Tue, Dec 30, 2014 - Page 4 News List

Foundation urges tighter measures against smoking

By Stacy Hsu  /  Staff reporter

Members of the Taiwan Smokers’ Rights Association demonstrate outside the Legislative Yuan in Taipei yesterday, protesting against proposed fines for drivers and motorcycle riders found smoking or eating while driving.

Photo: Lo Pei-der, Taipei Times

The John Tung Foundation yesterday urged the government to follow in South Korea’s footsteps in bolstering anti-smoking measures, including stamping out smoking in bars and further raising prices of tobacco products.

Starting on Thursday, South Korea is to prohibit smoking in all bars, restaurants and cafes, and impose an 80 percent increase in cigarette prices.

“[South] Korea’s failure to attach importance to anti-smoking policies while it pursued economic advancement in the past is one of the main causes of the relatively high smoking rate of 41.6 percent among its male citizens — one of the highest percentages among Organisation for Economic Co-operation and Development countries,” John Tung Foundation chief executive officer Yao Shi-yuan (姚思遠) said.

Yao said that South Korea has learned its lesson and is determined to reduce the smoking rate to 29 percent by 2020 — a goal it plans to reach through measures such as banning smoking in all public areas and drastically raising tobacco prices from 2,500 won to 4,500 won (US$2.28 to US$4.10) per pack on average.

Lin Ching-li (林清麗), head of the foundation’s tobacco control division, said that Hong Kong used to have a high smoking rate similar to Taiwan’s at about 30 percent, but the government’s 2009 policies banning smoking in all indoor public areas, including bars and sauna parlors, and dramatically increasing cigarette prices from HK$10 to HK$50 (US$1.29 to US$6.44) per pack helped push down the ratio to 11.8 percent in 2012.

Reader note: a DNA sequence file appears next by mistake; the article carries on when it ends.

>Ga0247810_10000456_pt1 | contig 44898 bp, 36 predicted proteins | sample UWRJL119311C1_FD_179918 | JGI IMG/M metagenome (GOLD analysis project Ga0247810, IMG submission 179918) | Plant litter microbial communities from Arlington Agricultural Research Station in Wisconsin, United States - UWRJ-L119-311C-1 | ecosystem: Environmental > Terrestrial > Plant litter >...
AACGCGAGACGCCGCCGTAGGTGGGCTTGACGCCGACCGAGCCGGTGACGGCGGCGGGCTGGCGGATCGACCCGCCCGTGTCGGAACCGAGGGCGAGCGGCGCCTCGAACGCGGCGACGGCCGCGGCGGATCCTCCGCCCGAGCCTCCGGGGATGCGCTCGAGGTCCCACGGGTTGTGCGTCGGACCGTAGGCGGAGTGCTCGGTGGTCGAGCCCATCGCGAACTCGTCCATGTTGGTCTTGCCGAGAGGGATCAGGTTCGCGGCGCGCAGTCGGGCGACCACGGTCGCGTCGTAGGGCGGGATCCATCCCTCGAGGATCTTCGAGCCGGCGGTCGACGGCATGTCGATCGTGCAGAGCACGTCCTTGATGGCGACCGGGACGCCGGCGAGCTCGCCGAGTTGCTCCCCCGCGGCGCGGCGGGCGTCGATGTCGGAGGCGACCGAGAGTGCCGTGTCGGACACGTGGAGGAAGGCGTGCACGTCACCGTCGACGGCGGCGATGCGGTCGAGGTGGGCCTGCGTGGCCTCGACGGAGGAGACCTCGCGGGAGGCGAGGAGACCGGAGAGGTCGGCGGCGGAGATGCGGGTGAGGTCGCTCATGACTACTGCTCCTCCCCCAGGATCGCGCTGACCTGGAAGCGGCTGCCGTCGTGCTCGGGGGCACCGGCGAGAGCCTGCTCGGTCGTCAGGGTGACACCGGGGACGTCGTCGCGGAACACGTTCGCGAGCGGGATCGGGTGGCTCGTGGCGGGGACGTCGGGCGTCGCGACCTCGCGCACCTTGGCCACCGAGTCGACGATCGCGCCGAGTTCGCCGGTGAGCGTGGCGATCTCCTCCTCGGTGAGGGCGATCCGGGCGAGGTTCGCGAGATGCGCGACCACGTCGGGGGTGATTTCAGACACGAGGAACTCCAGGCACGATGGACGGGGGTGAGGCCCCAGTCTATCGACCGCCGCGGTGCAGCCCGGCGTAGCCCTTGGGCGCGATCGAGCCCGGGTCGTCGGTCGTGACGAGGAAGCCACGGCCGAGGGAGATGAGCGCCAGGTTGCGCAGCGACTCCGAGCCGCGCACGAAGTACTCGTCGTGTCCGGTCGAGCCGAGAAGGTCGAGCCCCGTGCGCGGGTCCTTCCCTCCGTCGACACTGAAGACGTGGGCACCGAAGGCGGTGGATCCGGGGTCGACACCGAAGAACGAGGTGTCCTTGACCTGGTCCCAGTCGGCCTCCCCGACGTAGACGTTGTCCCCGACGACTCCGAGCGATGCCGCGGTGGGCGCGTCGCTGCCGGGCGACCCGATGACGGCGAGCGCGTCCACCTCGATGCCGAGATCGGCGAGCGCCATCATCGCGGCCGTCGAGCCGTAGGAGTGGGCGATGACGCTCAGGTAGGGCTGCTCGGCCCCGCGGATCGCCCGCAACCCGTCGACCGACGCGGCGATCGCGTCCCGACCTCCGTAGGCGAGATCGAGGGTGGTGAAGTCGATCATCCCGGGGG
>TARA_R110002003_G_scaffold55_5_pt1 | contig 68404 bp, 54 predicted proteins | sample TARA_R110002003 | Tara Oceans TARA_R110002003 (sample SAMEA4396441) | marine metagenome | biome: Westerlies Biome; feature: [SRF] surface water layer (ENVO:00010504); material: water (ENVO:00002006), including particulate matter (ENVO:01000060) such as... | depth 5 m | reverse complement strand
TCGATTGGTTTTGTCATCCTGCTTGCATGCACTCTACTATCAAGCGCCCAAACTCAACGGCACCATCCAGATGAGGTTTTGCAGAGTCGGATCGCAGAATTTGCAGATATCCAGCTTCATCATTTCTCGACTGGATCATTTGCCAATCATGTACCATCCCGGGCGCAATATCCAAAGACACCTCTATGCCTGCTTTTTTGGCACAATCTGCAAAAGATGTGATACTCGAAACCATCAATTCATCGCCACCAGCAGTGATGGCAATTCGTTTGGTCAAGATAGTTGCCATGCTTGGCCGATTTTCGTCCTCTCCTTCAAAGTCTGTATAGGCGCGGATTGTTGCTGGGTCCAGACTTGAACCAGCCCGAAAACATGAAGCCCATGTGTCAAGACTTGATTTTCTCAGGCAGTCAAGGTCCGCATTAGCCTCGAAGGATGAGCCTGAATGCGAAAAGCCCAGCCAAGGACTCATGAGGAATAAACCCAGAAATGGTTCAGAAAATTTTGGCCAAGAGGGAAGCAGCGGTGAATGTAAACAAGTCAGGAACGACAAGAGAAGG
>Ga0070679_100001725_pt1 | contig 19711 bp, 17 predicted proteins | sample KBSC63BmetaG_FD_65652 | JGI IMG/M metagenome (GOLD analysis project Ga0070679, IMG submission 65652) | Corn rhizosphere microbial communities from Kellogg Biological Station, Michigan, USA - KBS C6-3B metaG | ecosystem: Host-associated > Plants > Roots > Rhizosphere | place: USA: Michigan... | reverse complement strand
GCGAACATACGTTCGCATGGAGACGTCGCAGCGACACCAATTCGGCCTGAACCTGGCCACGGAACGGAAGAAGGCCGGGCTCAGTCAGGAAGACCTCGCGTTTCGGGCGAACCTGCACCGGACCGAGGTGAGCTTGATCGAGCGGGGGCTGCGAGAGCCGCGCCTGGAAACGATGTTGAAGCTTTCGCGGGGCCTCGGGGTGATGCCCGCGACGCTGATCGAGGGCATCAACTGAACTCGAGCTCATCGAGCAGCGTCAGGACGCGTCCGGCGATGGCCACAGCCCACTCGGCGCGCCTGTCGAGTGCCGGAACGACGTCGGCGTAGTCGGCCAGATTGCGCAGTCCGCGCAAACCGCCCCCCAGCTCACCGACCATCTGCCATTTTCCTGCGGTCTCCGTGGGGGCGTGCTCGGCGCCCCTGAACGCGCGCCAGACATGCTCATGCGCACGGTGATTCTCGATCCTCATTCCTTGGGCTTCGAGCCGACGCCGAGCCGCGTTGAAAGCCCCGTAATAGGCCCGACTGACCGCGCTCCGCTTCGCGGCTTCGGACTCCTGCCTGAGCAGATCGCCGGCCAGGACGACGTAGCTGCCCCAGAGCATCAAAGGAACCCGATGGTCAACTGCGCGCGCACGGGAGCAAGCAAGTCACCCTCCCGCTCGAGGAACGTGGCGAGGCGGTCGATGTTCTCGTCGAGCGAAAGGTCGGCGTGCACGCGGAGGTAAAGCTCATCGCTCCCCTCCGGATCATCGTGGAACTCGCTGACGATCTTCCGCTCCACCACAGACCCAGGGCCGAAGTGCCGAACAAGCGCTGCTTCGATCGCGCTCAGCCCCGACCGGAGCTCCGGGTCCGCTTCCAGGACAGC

Yao said since Taiwan implemented a regulation requiring warning labels to cover 35 percent of cigarette packs in 2009, the number of countries that have adopted a similar policy has increased from about 30 to 77.

“Nevertheless, as a nation that prides itself on its tobacco prevention achievements, it ranks fourth from the bottom on the size of cigarette warning labels worldwide,” Yao said.

“In addition, people are still allowed to smoke at bars and semi-open spaces and the country has not increased the cigarette tax in 28 years,” he said.

The foundation called on the government to increase the tax by NT$20 per pack, increase the size of warning labels to cover 80 percent of a cigarette pack, ban smoking completely in indoor public spaces and work environments, and bring electronic cigarettes under the control of the Tobacco Hazards Act (菸害防制法).

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